Understanding The Ruling Of Presidential Election Petition Tribunal On The ‘Server’

By Yusufu Shehu Usman

The Server is suffering under the “sufferness” of proof and nothing is established unless it is proved
When you assert that there is a server, you must prove where it is unless the opponent admits its existence
If you don’t prove its existence, the court will not know what it is, where it is or what it contains
Those criticising the ruling of the presidential election petition tribunal on the server, do not seem to understand how the law of evidence works
It must be appreciated that judges when faced with a contentious case are detached from public opinion about the existence or non existence of any fact in issue unless it is admitted by the adverse party or it is such a notorious fact that the law deems or legally presumes it’s existence
There is no law that I know which presumes that INEC has a server and even if everybody believes that INEC has a server, the judges are not supposed to know when they sit as judges.
The issue whether INEC has a server or not is an issue of fact and not of law
Therefore if Atiku and the pdp assert that INEC has a server and INEC says it does not have it, it becomes imperative for Atiku and the pdp to show to the court that INEC is lying and the only way to show that,
is to produce evidence to establish before the tribunal that INEC indeed, has a server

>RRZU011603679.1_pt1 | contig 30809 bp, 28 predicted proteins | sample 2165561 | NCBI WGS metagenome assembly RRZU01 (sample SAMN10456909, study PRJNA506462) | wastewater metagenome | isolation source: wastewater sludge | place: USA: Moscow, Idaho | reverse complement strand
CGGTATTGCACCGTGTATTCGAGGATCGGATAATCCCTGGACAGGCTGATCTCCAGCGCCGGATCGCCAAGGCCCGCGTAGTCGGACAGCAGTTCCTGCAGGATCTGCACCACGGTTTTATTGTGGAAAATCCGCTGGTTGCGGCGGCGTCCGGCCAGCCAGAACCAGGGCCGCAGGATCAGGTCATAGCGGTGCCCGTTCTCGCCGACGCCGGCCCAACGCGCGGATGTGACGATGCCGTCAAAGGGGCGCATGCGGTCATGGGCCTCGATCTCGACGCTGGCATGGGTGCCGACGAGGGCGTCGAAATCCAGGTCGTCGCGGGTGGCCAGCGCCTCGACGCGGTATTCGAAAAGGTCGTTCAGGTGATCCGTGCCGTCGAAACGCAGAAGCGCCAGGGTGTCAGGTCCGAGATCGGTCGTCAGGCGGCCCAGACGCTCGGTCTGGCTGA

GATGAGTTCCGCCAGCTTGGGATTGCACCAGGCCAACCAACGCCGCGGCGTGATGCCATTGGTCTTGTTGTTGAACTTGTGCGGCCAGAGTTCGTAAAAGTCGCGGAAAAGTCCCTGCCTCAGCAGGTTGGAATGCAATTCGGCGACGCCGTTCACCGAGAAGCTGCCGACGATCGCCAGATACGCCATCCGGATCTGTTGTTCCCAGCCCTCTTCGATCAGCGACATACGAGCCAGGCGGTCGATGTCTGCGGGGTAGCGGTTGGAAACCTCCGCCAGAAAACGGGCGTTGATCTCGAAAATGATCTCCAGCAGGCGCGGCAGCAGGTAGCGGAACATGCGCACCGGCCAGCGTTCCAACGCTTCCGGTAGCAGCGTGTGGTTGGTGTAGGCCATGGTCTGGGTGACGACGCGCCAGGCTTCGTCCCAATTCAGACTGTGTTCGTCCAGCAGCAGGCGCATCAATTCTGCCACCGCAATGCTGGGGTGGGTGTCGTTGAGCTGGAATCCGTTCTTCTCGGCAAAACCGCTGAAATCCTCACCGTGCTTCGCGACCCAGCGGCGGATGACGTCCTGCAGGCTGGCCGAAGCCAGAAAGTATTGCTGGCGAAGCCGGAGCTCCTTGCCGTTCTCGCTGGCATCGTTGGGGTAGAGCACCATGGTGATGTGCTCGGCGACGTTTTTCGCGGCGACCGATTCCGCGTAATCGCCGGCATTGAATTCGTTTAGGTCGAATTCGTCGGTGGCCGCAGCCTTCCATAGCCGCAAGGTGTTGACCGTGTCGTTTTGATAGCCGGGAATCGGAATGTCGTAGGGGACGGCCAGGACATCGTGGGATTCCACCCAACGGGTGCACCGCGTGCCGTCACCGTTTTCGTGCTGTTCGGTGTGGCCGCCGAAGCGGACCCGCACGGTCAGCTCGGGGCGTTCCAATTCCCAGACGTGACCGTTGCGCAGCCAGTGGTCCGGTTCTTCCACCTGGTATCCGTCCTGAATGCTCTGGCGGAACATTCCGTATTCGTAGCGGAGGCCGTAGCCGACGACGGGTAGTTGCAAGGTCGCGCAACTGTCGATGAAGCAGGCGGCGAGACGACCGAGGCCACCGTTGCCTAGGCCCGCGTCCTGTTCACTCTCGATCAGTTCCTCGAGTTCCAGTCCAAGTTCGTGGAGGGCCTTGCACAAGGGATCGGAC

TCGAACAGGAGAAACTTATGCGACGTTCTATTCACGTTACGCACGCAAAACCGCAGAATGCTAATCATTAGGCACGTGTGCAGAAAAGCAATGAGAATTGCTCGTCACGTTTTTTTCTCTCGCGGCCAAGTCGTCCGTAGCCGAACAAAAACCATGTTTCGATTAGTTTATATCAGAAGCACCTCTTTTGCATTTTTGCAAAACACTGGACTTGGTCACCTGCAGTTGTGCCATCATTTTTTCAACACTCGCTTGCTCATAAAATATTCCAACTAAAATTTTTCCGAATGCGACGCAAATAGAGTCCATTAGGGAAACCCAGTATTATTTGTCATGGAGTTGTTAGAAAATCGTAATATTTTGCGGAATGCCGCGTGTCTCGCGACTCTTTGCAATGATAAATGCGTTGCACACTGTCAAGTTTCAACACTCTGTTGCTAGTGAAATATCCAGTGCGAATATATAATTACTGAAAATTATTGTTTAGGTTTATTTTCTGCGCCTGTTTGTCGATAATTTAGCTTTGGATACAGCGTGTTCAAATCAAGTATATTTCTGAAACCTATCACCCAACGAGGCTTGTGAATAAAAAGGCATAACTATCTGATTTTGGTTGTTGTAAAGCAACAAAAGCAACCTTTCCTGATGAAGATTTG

When they prove the existence of the server according to the standard of proof required by the law and to the satisfaction of the tribunal that INEC operates the server they relied upon in their petition, they may be entitled by the procedural rules governing the proceedings of the tribunal, to make any application based on it for the consideration of the judges of the tribunal
It must again be reiterated that the judges will only work with the facts adduced and proved before them as laid down by the law.
It is immaterial and inapplicable if the judges in their private knowledge know or privately believe or if all members of the public know and privately believe that INEC has a server if there is no presumption of the law to that effect
This must be so because as judges they can’t give evidence of any fact or state of affairs that comes to their knowledge through private means and they can not be witnesses in a case brought before them for adjudication.
And as stated earlier, judges do not make decisions based on public perception of any issue in the public domain
They act on facts and the application of the law to the facts. No more no less
Therefore if Atiku and the pdp assert that INEC has a server and INEC denies or do not admit the assertion, the petitioners have the burden of proof cast on them to first and foremost adduce evidence to debunk INEC’s defence.
As it is, I am in agreement with the ruling of the tribunal that it can not grant an order for the inspection of a server the existence of which has not been proved. It will be like an order hanging in the air with nothing to ground it
It is trite and an elementary principle of law that the court can not make an order in futility or worst still, an order in vacuum.
That is my simple understanding of the ruling of the tribunal on Atiku’s application and I can find no ground in law to fault it.

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